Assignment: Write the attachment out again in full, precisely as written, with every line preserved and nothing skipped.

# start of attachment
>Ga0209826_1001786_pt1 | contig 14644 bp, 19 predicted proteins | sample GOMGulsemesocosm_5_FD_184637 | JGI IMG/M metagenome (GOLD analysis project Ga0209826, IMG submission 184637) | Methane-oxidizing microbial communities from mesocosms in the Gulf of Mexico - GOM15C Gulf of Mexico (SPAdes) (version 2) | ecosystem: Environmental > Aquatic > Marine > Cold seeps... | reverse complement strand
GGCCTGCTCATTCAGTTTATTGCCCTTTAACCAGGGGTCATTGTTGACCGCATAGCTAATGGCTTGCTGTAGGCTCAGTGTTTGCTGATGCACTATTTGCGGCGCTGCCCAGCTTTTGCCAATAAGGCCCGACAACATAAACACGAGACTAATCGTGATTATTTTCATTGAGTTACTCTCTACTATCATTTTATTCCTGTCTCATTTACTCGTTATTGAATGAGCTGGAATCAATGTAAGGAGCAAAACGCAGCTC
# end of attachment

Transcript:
>Ga0209826_1001786_pt1 | contig 14644 bp, 19 predicted proteins | sample GOMGulsemesocosm_5_FD_184637 | JGI IMG/M metagenome (GOLD analysis project Ga0209826, IMG submission 184637) | Methane-oxidizing microbial communities from mesocosms in the Gulf of Mexico - GOM15C Gulf of Mexico (SPAdes) (version 2) | ecosystem: Environmental > Aquatic > Marine > Cold seeps... | reverse complement strand
GGCCTGCTCATTCAGTTTATTGCCCTTTAACCAGGGGTCATTGTTGACCGCATAGCTAATGGCTTGCTGTAGGCTCAGTGTTTGCTGATGCACTATTTGCGGCGCTGCCCAGCTTTTGCCAATAAGGCCCGACAACATAAACACGAGACTAATCGTGATTATTTTCATTGAGTTACTCTCTACTATCATTTTATTCCTGTCTCATTTACTCGTTATTGAATGAGCTGGAATCAATGTAAGGAGCAAAACGCAGCTC